Tribune senior correspondent
January 21, 2011
You know the drill.
Scenario I: You get on a plane in your jeans or sweats heading for a business meeting, a job interview, something important.
You arrive fine. But your suitcase with your interview clothes doesn't.
Scenario II: You dressed for a day at your desk or running errands, and suddenly a key meeting is scheduled. You look unprofessional with no time to commute back to your closet to change.
Scenario III: You hate to shop. You have had weeks to put together an outfit for a certain event, but you keep putting it off.
Do you show up in your slobwear? Not an option. Instead, you go speed shopping for something presentable to wear later that day.
We all know that panicky shopping leads to paying too much for stuff you don't really like and probably won't wear again. Why does it have to be that way?
Well, it doesn't.
To prove my point, I created a Beat the Clock Shopping Challenge. Could I put together a business-appropriate outfit — top to bottom — in under an hour for less than $100? You know the answer.
It's a resounding yes, and you can do it too, stress-free, by following my guidelines. You just need a game plan. Here goes:
In the interest of speed, efficiency and frugality, I picked Forever 21 as my one-stop deadline destination because it carries everything I would need.
That's the first rule: Limit your options. When possible, shop at just one store where you've had success in the past, or just a few stores that are very close together. This makes the job less overwhelming (and time-consuming).
So, we're off. I spin through the revolving doors, hit the button on my stopwatch and … start shopping.
Work from the feet up. First, get the shoes. Depending on what's available, they'll dictate color choice for the rest of the outfit. Stick to basics. No open toes (not professional). No 5-inch platform stilettos (ditto). I was happy to find some work-worthy kitten heels in can't-go-wrong black.
Time: 4 minutes, 25 seconds
Now pick a basic outfit color — and stick with it. Camel. Navy. Black. Gray. Beige. I settled on black, not just because it would go with the shoes but because a quick look around showed me that the selection of black pieces in the store was huge. Plus, it's slimming. It's forgiving (cheaper fabric and poor construction look better in dark shades). And, you can dress it up or down easily.
Choose a skirt or a dress in that basic shade. Locating trousers that fit — they often are way too long for instant wearability — can take forever. And this is deadline shopping. Forget the pants option.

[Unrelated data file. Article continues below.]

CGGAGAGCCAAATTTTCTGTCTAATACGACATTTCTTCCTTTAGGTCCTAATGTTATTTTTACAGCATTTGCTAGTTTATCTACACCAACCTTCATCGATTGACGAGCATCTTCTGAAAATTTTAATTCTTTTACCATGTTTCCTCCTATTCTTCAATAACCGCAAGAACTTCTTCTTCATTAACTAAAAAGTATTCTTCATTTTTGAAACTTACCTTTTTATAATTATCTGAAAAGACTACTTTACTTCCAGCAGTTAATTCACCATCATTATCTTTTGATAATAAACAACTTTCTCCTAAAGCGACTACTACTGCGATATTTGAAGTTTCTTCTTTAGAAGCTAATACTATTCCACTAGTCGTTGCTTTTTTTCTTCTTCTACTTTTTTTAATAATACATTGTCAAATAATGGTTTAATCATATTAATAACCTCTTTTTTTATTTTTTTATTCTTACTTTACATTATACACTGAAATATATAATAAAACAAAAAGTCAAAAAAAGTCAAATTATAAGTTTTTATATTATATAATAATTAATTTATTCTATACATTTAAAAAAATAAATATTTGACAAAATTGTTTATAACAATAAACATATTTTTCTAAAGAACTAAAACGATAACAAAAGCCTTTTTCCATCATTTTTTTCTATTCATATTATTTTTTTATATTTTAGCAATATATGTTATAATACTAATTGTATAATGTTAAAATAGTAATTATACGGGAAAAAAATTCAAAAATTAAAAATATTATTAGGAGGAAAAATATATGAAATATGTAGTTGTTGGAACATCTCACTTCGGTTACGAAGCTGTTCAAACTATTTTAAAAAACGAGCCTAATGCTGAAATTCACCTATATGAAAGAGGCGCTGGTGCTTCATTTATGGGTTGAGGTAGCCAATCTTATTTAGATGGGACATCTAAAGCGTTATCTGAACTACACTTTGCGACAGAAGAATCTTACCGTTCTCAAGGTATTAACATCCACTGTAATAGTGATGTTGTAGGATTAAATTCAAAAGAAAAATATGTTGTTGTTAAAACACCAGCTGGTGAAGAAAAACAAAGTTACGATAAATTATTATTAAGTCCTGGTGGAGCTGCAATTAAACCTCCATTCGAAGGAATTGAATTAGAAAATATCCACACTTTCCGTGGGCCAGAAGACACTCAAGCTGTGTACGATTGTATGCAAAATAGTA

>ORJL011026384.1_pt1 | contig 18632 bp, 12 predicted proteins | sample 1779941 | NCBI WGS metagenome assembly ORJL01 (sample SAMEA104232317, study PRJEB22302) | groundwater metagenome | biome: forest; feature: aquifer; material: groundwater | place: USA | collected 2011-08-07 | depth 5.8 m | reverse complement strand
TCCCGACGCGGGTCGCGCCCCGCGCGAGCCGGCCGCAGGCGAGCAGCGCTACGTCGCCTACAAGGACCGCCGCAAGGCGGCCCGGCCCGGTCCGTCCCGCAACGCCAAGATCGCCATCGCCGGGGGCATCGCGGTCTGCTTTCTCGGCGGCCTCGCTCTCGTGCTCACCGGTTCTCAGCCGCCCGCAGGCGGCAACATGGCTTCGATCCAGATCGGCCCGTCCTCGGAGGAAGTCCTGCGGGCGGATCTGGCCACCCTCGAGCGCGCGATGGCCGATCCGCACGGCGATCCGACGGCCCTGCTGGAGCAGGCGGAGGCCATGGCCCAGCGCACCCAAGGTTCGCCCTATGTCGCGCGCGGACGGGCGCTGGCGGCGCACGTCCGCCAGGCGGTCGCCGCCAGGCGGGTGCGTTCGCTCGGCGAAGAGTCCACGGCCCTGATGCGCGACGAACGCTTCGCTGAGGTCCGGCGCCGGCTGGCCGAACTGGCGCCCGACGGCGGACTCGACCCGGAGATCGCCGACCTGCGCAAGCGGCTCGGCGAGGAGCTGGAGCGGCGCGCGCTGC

A simple black dress would have been the perfect fast choice, but I couldn't find one that looked right. They were too revealing. Too short. Too shiny.
So the hunt was on for a black skirt. Less than 15 minutes into my challenge, I found an outstanding candidate. To save time running back and forth from the dressing room, and because sizing is so inconsistent, it's always wise to take multiple sizes of the same thing to try on.
In case the skirt didn't work, I snagged a backup dress in a subtle black/gray herringbone for my pile of possibilities and started to think about top options to try with that skirt.
It took only a couple of minutes to locate a black cardigan (instead of a jacket). You can't go wrong with classics.
However, all that black was getting to be too much of a good thing, so now came the fun part: Pick a pop of color to perk it up.
I grabbed silky blouses in three styles and a trio of colors — magenta, emerald and coral — to try with the staples. I had as much as I could carry, so I headed for the dressing room.
I needed to make quick judgments. To check the back, find a three-way mirror. The herringbone dress looked terrible. Don't linger over the losers.
There was much mixing and matching of blouses and sweater, but the unadorned neckline of the green shirt was an easy choice — leaving me time and budget to buy jewelry to polish the outfit.
A black and "crystal" necklace added just a touch of sparkle but still kept with my keep-it-simple mantra.
I'd been keeping a rough total of my choices and realized I was well under my $100 limit.
So I went back for more. I picked a few splurges that could add to the look — a fabulous leopard coat and a pretty purse, both spotted early in my look around.
I couldn't stop there. For just a few more bucks (well, $31.60) I picked up some glittery pieces — a little purse and a sequined shrug (for over that green blouse) to transform from "I'm all business" into an evening that has nothing to do with work.
I walked out of the store with a giant bag filled to the top.
I beat the clock with more than 12 minutes to spare. Now it's your turn.